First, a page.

Dopamine Reuptake Inhibitor: Benefits And Drawbacks
Updated November 15, 2019
Reviewer Aaron Horn
A dopamine reuptake inhibitor (DRI) can help with certain physical and mental disorders. This type of drug works with the dopamine system in your brain--that's the system responsible for motivation, reward, and feelings of pleasure. These drugs can have marvelous benefits, but they also have a few drawbacks. While this might be concerning, the positives can outweigh the negatives, as this type of medication has helped millions of patients worldwide. In this article, we'll talk more about dopamine reuptake inhibitors, so you can understand if they might be right for you.
What Is Dopamine?
Dopamine is a chemical that functions as a neurotransmitter. That means it sends messages from nerve cell to nerve cell in your brain. Dopamine is synthesized within the brain or introduced into your system through a variety of factors, including prescription or street drugs and the foods you eat.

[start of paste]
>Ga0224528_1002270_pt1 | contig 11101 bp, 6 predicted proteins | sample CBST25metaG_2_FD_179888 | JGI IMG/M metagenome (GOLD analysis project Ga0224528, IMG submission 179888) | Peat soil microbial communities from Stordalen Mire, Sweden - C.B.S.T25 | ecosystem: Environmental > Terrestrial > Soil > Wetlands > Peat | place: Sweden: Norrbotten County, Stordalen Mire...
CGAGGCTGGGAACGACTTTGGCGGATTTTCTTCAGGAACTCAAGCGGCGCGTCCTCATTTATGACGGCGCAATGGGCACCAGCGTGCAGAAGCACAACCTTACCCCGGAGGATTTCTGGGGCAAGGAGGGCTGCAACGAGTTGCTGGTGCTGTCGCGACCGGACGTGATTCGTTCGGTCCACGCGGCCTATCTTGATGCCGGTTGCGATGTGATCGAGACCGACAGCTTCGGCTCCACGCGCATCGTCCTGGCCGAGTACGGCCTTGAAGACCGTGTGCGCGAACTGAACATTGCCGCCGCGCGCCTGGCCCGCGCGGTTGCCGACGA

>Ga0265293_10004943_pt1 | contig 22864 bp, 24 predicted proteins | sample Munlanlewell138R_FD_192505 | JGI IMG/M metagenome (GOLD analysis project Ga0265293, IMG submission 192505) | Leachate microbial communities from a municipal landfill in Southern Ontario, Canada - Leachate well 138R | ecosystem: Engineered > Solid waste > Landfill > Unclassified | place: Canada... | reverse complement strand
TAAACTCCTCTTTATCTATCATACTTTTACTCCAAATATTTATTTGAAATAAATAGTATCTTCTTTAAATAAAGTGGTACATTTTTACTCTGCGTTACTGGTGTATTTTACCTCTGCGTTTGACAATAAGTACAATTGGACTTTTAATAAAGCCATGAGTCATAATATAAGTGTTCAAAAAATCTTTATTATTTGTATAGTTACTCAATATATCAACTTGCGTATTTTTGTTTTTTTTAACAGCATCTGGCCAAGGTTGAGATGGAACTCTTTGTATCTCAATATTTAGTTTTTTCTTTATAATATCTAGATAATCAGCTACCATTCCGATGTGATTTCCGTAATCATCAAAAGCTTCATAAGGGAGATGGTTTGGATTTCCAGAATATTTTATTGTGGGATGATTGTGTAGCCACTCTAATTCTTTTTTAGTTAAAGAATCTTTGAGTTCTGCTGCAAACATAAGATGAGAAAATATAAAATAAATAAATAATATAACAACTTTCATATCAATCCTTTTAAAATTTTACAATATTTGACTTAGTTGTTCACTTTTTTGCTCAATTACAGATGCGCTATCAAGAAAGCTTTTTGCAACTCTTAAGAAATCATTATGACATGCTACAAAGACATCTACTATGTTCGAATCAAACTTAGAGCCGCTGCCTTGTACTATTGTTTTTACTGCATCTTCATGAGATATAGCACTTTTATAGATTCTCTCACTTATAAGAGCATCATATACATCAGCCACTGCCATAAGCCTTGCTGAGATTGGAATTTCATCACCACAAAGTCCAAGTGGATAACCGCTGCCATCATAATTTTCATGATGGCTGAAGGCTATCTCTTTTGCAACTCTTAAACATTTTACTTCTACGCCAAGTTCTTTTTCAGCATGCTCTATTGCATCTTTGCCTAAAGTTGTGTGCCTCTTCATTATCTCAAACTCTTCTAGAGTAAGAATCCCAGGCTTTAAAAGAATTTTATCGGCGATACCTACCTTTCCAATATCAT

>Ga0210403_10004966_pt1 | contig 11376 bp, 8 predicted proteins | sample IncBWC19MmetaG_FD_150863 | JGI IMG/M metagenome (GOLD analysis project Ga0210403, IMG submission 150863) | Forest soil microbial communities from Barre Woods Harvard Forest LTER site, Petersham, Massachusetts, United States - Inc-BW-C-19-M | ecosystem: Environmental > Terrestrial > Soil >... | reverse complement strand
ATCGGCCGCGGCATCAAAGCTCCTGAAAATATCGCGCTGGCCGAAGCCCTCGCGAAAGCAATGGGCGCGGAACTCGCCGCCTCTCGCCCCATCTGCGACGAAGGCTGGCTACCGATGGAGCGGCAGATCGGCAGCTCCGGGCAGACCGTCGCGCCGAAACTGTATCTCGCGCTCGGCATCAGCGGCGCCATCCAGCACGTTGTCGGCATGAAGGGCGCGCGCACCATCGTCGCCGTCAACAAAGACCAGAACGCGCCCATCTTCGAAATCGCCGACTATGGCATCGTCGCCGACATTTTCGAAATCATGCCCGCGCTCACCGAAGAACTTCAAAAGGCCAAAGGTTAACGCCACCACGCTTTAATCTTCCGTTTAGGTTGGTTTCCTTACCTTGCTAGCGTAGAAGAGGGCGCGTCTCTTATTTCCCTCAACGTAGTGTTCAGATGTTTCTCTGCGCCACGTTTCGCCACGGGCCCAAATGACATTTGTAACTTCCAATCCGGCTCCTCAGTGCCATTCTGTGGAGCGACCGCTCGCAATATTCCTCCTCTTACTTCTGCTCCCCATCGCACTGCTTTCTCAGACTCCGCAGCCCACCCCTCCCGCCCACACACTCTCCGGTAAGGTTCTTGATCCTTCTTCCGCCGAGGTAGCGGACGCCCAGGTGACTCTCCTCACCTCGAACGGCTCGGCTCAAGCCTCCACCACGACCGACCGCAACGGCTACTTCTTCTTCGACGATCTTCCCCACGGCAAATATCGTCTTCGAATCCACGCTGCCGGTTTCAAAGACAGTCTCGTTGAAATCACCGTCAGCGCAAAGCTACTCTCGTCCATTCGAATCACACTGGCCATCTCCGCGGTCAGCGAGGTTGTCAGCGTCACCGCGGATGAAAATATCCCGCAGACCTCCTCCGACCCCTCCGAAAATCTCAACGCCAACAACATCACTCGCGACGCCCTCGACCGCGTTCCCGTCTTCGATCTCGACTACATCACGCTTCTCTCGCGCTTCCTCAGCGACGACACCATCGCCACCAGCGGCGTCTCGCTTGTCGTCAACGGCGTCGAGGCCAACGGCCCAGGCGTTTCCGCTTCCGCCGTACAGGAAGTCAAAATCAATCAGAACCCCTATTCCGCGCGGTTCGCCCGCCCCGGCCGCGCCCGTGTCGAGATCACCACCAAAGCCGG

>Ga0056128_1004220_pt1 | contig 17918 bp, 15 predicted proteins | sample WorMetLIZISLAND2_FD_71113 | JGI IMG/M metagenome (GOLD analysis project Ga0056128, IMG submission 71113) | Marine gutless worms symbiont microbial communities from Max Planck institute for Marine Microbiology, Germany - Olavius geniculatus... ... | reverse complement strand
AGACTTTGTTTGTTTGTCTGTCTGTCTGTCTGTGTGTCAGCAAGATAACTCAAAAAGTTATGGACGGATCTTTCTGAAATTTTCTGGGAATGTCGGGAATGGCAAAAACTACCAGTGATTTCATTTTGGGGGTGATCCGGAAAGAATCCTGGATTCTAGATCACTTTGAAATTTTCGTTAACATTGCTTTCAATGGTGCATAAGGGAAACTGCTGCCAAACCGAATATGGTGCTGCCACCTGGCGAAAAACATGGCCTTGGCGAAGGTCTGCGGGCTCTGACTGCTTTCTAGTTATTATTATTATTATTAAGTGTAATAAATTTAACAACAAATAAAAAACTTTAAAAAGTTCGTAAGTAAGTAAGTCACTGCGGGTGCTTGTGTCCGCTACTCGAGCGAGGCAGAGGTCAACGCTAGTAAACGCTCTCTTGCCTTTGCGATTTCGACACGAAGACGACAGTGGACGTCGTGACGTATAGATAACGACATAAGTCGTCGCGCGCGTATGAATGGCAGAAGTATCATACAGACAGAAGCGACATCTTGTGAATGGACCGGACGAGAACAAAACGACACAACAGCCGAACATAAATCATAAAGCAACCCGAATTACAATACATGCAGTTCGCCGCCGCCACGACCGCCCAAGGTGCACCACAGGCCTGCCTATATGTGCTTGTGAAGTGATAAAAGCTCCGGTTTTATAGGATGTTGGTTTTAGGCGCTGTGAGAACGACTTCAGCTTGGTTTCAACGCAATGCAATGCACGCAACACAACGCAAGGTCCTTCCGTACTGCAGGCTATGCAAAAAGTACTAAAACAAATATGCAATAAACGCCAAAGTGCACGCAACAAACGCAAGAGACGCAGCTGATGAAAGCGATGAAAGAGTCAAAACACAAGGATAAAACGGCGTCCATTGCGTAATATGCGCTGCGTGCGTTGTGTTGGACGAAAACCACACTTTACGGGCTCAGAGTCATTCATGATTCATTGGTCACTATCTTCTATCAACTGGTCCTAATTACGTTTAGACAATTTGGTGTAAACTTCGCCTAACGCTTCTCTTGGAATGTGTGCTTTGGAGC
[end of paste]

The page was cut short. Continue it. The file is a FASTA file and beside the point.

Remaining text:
When something happens, whether it's inside your body or in your surrounding environment, it can trigger a response in your brain. If it's a pleasurable or satisfying experience, your brain releases dopamine, and it's carried via a dopamine transporter to dopamine receptors in your brain. When this chemical message is received, you feel pleasure or satisfaction. Afterward, dopamine reuptake transporters take up the extra dopamine to end the transmission.
Drugs, food, or activities like gambling and compulsive eating can shift the dopamine system into high gear, causing a flood of dopamine into the areas between the nerve cells. When this happens, the receptors have plenty of dopamine to pick up, which makes you feel very good, at least for a while.